Norman Treager

Prescott College AffiliationSupporter
Graduation Year2011

In spring 2011, San Francisco Bay Area philanthropist Norman L. Traeger was awarded the Honorary Degree of Doctor of Humane Letters by Prescott College for his lifetime of philanthropic efforts and his service on the Prescott College Board of Trustees from 1996 through 2000.

“It’s not an understatement to say that Norm saved Prescott College,” said current board chair Richard Ach. “But his legacy is more meaningful than dollars and cents. He brought very helpful people to the board with him who put in place fiscal policies that we are still using and that have served us very, very well.”

Norman’s business savvy has been hard won through a lifetime of entrepreneurship. While still in college, he founded Varsity House Inc., an originator of the silkscreen sportswear industry. He is best known as the founder of United Skates of America, a chain of family fun centers, and the Discovery Group, a venture capital firm.

Since 2005, Norman has been a board member and primary fundraiser for the San Francisco Jewish Federation. As a member of the board of American Jewish World Services, he helped to quintuple their annual fundraising from $5 million to $25 million. Additionally, Norman and his wife, Carol, personally help fund a retention program through the Knowledge is Power Program for at-risk students in grades 3-8.

Norman’s degree is only the third honorary degree Prescott College has awarded in its 45-year history.

Why did you initially step up to be on the Prescott College Board of Trustees?

The why was very simple for me and also very selfish of me. The why was my son Josh (’97). This was his third college. He had spent a year at University of Denver, and a year at Boulder, and neither of those schools fit. He went to Prescott, and we were very skeptical … but we trusted his judgment, and he was immediately happy.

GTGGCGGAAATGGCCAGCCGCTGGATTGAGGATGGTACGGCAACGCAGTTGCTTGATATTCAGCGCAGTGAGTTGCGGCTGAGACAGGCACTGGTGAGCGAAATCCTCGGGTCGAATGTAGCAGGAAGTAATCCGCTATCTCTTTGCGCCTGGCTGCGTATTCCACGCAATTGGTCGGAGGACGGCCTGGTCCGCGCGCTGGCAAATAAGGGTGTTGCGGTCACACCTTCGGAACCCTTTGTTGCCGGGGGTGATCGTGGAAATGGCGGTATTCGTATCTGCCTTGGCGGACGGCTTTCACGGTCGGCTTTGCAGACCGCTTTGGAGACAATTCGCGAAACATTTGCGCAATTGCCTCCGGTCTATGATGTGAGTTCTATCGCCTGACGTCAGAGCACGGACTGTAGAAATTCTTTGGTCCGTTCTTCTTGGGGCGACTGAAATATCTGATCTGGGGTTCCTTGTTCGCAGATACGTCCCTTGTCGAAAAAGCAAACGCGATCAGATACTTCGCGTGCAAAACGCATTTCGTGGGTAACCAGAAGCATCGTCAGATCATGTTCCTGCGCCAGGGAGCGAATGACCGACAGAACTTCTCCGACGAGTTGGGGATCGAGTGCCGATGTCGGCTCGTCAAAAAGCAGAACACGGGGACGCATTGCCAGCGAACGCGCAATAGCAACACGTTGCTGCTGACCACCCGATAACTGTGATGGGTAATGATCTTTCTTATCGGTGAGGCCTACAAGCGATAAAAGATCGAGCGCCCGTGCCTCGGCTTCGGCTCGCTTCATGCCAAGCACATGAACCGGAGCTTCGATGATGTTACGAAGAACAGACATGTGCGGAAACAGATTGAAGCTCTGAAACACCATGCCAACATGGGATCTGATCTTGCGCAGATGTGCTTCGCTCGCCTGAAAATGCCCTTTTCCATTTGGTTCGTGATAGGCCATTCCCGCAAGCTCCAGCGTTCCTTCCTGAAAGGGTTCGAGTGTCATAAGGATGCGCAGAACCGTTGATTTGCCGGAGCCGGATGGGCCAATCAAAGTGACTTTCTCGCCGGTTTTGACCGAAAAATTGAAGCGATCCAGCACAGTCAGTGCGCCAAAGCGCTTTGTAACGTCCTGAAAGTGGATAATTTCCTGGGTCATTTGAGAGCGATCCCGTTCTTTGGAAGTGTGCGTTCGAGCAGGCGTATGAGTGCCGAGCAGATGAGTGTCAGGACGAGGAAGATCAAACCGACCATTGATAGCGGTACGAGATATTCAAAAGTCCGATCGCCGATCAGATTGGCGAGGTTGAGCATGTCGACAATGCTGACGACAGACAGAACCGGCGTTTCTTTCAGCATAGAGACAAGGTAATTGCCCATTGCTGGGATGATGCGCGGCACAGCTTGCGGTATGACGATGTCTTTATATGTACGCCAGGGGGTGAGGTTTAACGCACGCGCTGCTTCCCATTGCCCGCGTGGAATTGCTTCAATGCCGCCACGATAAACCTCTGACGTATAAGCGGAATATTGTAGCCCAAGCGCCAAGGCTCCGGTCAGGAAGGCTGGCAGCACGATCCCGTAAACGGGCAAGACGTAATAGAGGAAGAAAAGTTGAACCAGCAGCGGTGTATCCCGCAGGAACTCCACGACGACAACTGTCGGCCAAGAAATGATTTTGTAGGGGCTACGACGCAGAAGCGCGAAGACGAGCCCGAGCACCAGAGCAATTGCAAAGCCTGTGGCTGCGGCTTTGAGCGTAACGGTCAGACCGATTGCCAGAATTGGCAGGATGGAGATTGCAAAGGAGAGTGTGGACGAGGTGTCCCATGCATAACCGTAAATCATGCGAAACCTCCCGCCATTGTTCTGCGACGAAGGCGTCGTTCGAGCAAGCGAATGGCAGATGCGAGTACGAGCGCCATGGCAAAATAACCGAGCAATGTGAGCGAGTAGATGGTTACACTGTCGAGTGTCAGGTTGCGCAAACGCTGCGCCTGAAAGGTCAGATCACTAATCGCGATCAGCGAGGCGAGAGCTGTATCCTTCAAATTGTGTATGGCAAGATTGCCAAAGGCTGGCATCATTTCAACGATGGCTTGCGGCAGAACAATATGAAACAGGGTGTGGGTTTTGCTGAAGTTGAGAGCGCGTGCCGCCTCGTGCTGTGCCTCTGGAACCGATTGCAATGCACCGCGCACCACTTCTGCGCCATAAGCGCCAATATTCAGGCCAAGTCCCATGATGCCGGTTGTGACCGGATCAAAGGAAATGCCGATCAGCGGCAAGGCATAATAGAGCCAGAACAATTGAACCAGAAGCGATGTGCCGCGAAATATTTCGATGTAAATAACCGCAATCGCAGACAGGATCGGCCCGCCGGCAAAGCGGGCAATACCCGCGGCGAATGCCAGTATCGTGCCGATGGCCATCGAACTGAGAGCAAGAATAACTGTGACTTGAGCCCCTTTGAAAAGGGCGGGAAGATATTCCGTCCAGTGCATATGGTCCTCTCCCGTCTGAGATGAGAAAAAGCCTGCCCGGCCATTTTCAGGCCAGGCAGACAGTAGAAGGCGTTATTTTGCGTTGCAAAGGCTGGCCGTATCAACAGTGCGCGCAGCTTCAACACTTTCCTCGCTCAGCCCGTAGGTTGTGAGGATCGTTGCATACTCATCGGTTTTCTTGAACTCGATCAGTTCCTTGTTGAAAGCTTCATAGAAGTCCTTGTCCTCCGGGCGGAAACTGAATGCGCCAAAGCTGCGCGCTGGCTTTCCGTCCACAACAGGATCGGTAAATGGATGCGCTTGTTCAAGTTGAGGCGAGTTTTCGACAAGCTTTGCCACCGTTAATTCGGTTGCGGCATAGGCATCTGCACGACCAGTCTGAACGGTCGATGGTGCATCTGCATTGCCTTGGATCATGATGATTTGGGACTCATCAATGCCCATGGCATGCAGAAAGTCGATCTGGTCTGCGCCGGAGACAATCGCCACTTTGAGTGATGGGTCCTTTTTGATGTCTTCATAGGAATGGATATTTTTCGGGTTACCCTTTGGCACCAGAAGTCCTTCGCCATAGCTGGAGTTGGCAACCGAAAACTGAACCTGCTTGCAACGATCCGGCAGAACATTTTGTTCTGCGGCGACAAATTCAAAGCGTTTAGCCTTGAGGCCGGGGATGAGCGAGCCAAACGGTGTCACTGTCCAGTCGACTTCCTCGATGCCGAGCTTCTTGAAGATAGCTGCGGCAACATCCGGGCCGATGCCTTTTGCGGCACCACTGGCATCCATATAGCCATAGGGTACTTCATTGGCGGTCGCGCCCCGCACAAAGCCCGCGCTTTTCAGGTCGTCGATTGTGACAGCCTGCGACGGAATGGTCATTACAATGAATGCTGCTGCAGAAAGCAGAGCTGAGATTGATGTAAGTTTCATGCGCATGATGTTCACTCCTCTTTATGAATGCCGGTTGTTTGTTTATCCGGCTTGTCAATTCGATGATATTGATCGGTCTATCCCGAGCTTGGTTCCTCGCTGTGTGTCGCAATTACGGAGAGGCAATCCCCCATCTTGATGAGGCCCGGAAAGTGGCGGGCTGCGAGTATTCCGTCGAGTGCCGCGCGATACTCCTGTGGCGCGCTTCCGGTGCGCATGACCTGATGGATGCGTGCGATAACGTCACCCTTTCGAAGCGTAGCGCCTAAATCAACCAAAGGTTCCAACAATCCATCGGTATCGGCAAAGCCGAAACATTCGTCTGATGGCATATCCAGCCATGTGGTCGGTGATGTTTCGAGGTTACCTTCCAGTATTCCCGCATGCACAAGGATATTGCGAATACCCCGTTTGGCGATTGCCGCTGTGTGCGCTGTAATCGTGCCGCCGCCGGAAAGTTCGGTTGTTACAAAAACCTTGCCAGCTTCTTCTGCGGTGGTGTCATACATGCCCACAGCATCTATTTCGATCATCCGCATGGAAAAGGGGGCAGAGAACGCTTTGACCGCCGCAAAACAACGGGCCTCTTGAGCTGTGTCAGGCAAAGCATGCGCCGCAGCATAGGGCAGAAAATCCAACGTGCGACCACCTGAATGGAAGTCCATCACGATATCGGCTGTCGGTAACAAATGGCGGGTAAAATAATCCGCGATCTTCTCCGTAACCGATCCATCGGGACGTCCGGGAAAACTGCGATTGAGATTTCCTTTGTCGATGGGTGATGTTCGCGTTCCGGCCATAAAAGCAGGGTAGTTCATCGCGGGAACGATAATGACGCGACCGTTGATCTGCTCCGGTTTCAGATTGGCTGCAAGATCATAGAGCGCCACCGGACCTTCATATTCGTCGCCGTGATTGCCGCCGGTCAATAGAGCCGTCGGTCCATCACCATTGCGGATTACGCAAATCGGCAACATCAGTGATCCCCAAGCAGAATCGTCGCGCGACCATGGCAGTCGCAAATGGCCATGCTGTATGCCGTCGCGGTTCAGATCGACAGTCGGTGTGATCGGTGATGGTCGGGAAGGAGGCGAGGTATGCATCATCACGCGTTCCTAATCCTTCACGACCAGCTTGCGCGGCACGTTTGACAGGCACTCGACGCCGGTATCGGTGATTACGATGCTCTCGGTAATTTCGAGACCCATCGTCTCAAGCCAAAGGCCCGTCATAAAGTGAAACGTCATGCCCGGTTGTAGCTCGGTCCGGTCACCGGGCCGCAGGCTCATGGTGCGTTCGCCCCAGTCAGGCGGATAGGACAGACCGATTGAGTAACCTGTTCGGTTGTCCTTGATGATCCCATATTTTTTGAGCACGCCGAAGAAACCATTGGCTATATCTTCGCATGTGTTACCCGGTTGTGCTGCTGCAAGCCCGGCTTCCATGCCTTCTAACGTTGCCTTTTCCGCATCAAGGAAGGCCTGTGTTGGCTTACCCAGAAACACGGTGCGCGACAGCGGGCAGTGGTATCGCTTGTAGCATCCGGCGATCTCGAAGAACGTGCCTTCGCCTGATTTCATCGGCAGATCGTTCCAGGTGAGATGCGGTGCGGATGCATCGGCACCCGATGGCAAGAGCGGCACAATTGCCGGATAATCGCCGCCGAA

He called us around Thanksgiving [’95] and said that the school had announced that they were in a difficult financial position … and might not be able to stay open. Josh said that if they weren’t able to stay open that he would probably look for a job as opposed to going back to school. That wasn’t a high priority choice for my wife and me.

So I asked his permission to call the presidents; at that time there were two. I spoke to both of them; they described the problem.

Now, a lot of what I had done for my business life was work with small business, and I understood the cash flow issues of small businesses. After a few hours on various phone calls, it seemed to me the school’s problem was solvable if they had some cash to get through this rough patch.

Why did you offer your own personal funds?

I felt that the risk was minimal. The commitment was about $75,000, and unless I felt reasonably sure of getting something from that investment – that is, the school being able to keep the doors open longer than a couple years for Josh’s graduation – we would not have done it …

[But] the more we got involved with the staff, faculty, students, the more we understood that this was a very, very special place. I have heard on numerous occasions, both then and in the ensuing years, especially from parents, that “this school saved our child’s life” or “made such a fundamental difference in our child’s life.”

What other measures did you take?

The easy problem to solve was the short-term cash needs. The more challenging problem was the issue of governance. I recruited two friends from Columbus, Ohio, Tom Trip and Alan Wasserstrom … both terrific business people who had very sound ideas.

One of the first things we did was consolidate the executive position. For an institution the size of Prescott to have two presidents was already a recipe for disaster. In addition, we changed the composition of the board, limiting faculty, staff, and students to one seat each, and then worked very hard to recruit outside board members with a real interest in a more professional approach to the school’s governance.